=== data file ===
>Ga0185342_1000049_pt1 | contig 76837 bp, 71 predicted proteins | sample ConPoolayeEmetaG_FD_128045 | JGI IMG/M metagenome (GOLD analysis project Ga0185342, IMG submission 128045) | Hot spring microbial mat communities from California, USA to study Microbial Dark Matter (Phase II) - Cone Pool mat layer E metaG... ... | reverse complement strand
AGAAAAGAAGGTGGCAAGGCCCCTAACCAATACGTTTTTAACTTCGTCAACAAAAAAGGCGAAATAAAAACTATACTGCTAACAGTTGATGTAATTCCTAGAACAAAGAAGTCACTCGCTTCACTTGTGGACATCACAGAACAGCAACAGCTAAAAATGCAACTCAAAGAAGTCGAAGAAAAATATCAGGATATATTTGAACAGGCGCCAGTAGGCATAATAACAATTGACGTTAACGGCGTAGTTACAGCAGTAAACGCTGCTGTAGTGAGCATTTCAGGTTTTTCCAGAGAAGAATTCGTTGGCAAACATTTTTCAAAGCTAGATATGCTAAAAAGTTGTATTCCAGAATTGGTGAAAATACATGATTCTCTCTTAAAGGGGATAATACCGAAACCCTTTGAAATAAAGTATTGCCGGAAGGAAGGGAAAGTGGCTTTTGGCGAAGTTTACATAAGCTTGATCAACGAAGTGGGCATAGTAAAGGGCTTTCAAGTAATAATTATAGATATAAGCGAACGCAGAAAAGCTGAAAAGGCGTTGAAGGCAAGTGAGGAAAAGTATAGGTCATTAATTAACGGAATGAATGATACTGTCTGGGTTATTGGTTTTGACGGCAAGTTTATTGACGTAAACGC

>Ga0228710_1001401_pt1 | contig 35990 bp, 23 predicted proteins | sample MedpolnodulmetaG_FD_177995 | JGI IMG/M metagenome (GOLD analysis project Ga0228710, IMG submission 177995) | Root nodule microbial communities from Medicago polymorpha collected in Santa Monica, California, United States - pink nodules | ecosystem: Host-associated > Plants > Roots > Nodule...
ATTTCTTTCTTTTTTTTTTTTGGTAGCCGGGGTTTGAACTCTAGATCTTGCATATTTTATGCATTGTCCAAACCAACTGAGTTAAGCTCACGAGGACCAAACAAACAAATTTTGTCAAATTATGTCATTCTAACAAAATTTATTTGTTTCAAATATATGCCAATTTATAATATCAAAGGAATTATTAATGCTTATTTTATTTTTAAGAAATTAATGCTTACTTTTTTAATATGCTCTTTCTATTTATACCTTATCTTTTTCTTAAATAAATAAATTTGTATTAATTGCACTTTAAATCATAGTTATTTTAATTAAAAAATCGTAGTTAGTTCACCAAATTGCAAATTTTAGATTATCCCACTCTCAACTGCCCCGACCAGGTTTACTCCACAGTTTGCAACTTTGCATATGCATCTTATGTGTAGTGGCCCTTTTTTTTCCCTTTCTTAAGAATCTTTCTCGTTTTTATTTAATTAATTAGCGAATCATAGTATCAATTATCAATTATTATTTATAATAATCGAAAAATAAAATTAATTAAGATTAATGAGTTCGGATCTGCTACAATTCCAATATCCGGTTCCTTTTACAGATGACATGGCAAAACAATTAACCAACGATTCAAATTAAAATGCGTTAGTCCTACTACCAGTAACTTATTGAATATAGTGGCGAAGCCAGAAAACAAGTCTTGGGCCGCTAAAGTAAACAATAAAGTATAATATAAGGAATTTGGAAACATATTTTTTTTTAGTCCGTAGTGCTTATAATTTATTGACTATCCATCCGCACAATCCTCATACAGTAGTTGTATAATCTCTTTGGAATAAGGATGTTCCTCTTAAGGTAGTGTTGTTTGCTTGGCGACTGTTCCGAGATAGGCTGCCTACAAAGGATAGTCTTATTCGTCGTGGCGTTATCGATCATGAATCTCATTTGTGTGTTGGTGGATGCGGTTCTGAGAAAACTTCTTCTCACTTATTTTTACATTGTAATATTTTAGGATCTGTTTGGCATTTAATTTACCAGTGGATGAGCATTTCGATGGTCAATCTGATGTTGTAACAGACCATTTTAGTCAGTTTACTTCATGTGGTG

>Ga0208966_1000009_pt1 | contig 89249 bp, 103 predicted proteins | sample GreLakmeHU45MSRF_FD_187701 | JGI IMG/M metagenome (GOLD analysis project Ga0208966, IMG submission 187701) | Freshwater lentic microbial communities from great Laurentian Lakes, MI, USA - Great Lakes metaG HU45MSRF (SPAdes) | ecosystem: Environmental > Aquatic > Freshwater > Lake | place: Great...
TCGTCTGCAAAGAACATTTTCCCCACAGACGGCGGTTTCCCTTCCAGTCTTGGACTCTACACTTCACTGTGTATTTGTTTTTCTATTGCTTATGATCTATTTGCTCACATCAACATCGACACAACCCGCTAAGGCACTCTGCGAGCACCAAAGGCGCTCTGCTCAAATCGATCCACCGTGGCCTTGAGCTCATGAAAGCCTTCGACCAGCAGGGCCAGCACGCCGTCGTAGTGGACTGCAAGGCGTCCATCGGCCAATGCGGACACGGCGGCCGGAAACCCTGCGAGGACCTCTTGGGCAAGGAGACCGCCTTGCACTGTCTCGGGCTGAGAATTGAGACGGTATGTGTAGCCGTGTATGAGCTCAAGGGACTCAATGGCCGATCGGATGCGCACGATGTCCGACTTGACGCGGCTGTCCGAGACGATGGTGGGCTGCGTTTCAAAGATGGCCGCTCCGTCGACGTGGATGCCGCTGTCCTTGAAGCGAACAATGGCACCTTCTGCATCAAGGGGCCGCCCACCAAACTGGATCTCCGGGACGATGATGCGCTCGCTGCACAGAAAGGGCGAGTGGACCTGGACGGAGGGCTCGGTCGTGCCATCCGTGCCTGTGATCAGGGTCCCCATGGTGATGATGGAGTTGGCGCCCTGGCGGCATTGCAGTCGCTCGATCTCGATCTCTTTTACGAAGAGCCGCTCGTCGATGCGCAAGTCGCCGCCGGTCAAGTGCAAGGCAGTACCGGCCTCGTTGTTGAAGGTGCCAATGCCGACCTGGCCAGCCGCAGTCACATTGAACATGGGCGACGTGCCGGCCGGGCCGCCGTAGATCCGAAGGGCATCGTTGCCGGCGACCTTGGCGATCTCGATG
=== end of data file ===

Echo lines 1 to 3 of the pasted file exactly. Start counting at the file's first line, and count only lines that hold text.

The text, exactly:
>Ga0185342_1000049_pt1 | contig 76837 bp, 71 predicted proteins | sample ConPoolayeEmetaG_FD_128045 | JGI IMG/M metagenome (GOLD analysis project Ga0185342, IMG submission 128045) | Hot spring microbial mat communities from California, USA to study Microbial Dark Matter (Phase II) - Cone Pool mat layer E metaG... ... | reverse complement strand
AGAAAAGAAGGTGGCAAGGCCCCTAACCAATACGTTTTTAACTTCGTCAACAAAAAAGGCGAAATAAAAACTATACTGCTAACAGTTGATGTAATTCCTAGAACAAAGAAGTCACTCGCTTCACTTGTGGACATCACAGAACAGCAACAGCTAAAAATGCAACTCAAAGAAGTCGAAGAAAAATATCAGGATATATTTGAACAGGCGCCAGTAGGCATAATAACAATTGACGTTAACGGCGTAGTTACAGCAGTAAACGCTGCTGTAGTGAGCATTTCAGGTTTTTCCAGAGAAGAATTCGTTGGCAAACATTTTTCAAAGCTAGATATGCTAAAAAGTTGTATTCCAGAATTGGTGAAAATACATGATTCTCTCTTAAAGGGGATAATACCGAAACCCTTTGAAATAAAGTATTGCCGGAAGGAAGGGAAAGTGGCTTTTGGCGAAGTTTACATAAGCTTGATCAACGAAGTGGGCATAGTAAAGGGCTTTCAAGTAATAATTATAGATATAAGCGAACGCAGAAAAGCTGAAAAGGCGTTGAAGGCAAGTGAGGAAAAGTATAGGTCATTAATTAACGGAATGAATGATACTGTCTGGGTTATTGGTTTTGACGGCAAGTTTATTGACGTAAACGC

>Ga0228710_1001401_pt1 | contig 35990 bp, 23 predicted proteins | sample MedpolnodulmetaG_FD_177995 | JGI IMG/M metagenome (GOLD analysis project Ga0228710, IMG submission 177995) | Root nodule microbial communities from Medicago polymorpha collected in Santa Monica, California, United States - pink nodules | ecosystem: Host-associated > Plants > Roots > Nodule...